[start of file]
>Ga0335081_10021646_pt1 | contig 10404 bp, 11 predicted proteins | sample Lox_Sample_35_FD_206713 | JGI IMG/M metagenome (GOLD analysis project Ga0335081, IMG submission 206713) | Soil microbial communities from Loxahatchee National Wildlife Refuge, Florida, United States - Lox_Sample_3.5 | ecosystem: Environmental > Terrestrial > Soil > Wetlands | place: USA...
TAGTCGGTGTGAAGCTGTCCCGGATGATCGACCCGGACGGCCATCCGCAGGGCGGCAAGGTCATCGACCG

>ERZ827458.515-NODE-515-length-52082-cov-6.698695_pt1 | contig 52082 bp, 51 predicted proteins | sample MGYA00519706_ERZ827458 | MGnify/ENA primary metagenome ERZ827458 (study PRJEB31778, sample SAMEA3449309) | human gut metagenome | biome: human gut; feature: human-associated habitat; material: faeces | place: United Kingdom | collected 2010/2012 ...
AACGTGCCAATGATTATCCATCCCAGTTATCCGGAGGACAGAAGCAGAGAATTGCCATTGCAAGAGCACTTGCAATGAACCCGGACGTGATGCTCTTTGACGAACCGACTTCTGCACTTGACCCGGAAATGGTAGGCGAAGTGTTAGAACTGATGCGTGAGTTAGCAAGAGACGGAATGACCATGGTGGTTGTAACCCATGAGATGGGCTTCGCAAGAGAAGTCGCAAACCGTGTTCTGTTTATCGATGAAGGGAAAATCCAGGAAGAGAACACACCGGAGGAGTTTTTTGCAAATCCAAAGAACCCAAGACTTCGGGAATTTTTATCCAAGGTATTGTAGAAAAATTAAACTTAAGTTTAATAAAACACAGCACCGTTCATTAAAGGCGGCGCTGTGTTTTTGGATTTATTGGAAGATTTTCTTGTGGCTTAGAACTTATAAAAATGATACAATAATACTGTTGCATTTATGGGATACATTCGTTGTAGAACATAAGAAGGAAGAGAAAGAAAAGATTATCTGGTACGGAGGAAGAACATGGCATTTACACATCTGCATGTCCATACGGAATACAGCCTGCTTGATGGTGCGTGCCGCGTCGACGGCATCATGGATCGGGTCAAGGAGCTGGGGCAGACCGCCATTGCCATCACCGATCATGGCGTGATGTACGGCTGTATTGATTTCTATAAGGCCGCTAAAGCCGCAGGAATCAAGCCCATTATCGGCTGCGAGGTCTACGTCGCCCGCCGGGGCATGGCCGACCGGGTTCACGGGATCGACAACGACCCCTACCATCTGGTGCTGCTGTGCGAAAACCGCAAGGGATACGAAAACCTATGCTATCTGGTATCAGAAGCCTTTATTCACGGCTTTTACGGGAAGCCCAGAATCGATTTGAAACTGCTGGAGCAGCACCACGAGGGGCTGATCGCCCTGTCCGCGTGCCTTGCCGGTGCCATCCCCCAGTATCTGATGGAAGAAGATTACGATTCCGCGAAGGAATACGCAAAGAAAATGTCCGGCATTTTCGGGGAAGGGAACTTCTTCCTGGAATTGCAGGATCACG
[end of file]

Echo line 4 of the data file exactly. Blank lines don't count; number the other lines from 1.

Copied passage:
AACGTGCCAATGATTATCCATCCCAGTTATCCGGAGGACAGAAGCAGAGAATTGCCATTGCAAGAGCACTTGCAATGAACCCGGACGTGATGCTCTTTGACGAACCGACTTCTGCACTTGACCCGGAAATGGTAGGCGAAGTGTTAGAACTGATGCGTGAGTTAGCAAGAGACGGAATGACCATGGTGGTTGTAACCCATGAGATGGGCTTCGCAAGAGAAGTCGCAAACCGTGTTCTGTTTATCGATGAAGGGAAAATCCAGGAAGAGAACACACCGGAGGAGTTTTTTGCAAATCCAAAGAACCCAAGACTTCGGGAATTTTTATCCAAGGTATTGTAGAAAAATTAAACTTAAGTTTAATAAAACACAGCACCGTTCATTAAAGGCGGCGCTGTGTTTTTGGATTTATTGGAAGATTTTCTTGTGGCTTAGAACTTATAAAAATGATACAATAATACTGTTGCATTTATGGGATACATTCGTTGTAGAACATAAGAAGGAAGAGAAAGAAAAGATTATCTGGTACGGAGGAAGAACATGGCATTTACACATCTGCATGTCCATACGGAATACAGCCTGCTTGATGGTGCGTGCCGCGTCGACGGCATCATGGATCGGGTCAAGGAGCTGGGGCAGACCGCCATTGCCATCACCGATCATGGCGTGATGTACGGCTGTATTGATTTCTATAAGGCCGCTAAAGCCGCAGGAATCAAGCCCATTATCGGCTGCGAGGTCTACGTCGCCCGCCGGGGCATGGCCGACCGGGTTCACGGGATCGACAACGACCCCTACCATCTGGTGCTGCTGTGCGAAAACCGCAAGGGATACGAAAACCTATGCTATCTGGTATCAGAAGCCTTTATTCACGGCTTTTACGGGAAGCCCAGAATCGATTTGAAACTGCTGGAGCAGCACCACGAGGGGCTGATCGCCCTGTCCGCGTGCCTTGCCGGTGCCATCCCCCAGTATCTGATGGAAGAAGATTACGATTCCGCGAAGGAATACGCAAAGAAAATGTCCGGCATTTTCGGGGAAGGGAACTTCTTCCTGGAATTGCAGGATCACG